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Lots to enjoy in the Lamar County seat of Paris. This northeast Texas community is proud of its Eiffel Tower replica at the Love Civic Center, the historical museum in Heritage Park, the Sam Bell Maxey State Historic Site, the Plaza Theatre, the Paris Municipal Band's summer concert series at the Grecian Peristyle in Bywaters Park, Culbertson Fountain, the 1914 Santa Fe/Frisco Union Station Railroad Depot, the tree-lined Trail de Paris, July 17th's annual Tour de Paris bicycle event, and the city's new Trolley de Paris (see photo), among many other attractions. For additional information on this Red River Valley destination, call 800/727-4789;


The border is beautiful, indeed. Miss Texas, Kelsey Elizabeth Moore, and Miss New Mexico, Rosanne Aguilar, both students at the University of Texas at El Paso, will be contestants for the Miss USA title this Sunday May 16 in Las Vegas at the Planet Hollywood Resort and Casino. Moore is a UTEP sophomore volleyball team member from El Paso majoring in general studies. Aguilar, from Las Cruces, is a UTEP senior majoring in biology. Congratulations to both of these young ladies and good luck to them in this weekend's competition. The winner of Sunday's event represents the U.S. in the 2010 Miss Universe Pageant.

Thrilled to finally see and hear Michael Ramos' band Charanga Cakewalk at Austin City Hall's outdoor Live from the Plaza series over the lunch hour today. Their music is a seductive, original recipe of Cuba, Colombia, and TexMex, with some Steve Jordan-style accordion and Augustus Pablo-style melodica by Ramos swirled into the mix. Guitar, bass, drums, and keyboards combined with congas, other assorted percussive elements, and Ramos' lead on several instruments merged cumbia, samba, son, cha cha cha, norteno, and merengue, and got the crowd happily swaying on a warm humid day downtown very near Lady Bird/Town Lake. Fittingly, for the upcoming Mother's Day weekend, Ramos dedicated the last songs of the set to both his wife and mom, including a touching original called "Gloria."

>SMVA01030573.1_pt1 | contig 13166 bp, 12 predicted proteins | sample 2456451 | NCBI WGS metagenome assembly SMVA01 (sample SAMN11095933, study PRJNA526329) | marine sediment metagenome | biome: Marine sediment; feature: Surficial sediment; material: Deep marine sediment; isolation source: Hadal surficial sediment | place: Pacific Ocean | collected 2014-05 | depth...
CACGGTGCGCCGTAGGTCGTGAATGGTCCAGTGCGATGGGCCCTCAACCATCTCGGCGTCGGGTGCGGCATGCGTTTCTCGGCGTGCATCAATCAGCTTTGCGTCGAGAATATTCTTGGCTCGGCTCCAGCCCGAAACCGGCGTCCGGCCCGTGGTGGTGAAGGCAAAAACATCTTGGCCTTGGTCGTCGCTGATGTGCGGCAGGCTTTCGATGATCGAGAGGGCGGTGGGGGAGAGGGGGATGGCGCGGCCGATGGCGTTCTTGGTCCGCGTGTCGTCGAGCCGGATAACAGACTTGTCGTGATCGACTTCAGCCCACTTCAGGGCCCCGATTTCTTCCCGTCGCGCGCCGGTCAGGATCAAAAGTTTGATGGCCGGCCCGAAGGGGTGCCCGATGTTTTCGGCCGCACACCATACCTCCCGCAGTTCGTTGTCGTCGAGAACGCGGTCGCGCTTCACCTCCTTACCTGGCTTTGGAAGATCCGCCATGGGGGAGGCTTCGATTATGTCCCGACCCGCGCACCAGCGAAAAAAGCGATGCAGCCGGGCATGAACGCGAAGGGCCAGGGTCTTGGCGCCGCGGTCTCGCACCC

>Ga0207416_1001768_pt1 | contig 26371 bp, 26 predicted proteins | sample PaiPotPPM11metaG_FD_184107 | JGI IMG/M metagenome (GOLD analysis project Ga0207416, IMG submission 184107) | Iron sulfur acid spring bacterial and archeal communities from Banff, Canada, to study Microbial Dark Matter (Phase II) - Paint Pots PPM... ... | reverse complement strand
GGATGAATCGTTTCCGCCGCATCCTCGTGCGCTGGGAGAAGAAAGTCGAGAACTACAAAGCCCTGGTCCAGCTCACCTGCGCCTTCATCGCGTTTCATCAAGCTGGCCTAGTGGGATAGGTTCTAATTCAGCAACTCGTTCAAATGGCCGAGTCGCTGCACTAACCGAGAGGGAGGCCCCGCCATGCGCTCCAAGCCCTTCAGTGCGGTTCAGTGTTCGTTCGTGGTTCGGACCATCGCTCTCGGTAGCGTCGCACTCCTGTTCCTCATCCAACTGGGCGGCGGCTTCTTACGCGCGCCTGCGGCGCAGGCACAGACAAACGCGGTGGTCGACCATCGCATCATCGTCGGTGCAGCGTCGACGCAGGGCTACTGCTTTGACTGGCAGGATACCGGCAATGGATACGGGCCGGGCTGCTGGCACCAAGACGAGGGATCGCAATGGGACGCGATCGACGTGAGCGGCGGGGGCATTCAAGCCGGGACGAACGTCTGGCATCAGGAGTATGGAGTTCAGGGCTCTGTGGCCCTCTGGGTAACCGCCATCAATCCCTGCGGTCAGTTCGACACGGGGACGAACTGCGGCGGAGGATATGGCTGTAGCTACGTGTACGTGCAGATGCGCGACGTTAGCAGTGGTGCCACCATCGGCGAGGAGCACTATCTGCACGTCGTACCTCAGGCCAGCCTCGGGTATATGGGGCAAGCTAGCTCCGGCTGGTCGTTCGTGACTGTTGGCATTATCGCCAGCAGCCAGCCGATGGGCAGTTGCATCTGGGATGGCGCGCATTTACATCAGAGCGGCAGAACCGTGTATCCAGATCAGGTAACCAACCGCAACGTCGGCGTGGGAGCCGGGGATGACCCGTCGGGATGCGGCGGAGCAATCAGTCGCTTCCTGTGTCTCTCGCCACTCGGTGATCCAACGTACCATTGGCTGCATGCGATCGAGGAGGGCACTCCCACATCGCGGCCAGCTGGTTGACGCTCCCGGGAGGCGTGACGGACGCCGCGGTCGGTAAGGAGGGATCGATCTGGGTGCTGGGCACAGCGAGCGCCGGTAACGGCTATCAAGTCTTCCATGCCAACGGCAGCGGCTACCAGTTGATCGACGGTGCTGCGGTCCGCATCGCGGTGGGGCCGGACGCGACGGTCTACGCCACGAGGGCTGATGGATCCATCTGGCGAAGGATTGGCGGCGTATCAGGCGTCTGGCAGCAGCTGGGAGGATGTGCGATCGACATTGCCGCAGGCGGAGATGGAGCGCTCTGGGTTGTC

Photo by Greg QuinnPhoto by Greg Quinn

Enjoyed the wonderful spring weather by taking in #1 Texas vs. Oklahoma State Big 12 baseball at UT's impressive UFCU Disch-Falk Field in Austin and a Southland Conference baseball game between Texas State and Northwestern State on campus in San Marcos at the Bobcats' very nice new stadium complex. The biggest hit may have been discovering Herbert's Taco Hut on Riverside Drive in San Marcos. Primo Tex Mex! Herbert's Special of 1 crispy taco, 1 bean and cheese chalupa, and 1 enchilada (beef, cheese, or chicken), along with rice, beans, guacamole, and tortillas is a culinary classic. Superb melon agua fresca. Terrific tres leches cake (see Lois M. Rodriguez' TH Taste feature on pastel de tres leches in the new May issue of Texas Highways). And check out Herbert's house special strawberry margarita (pictured at left).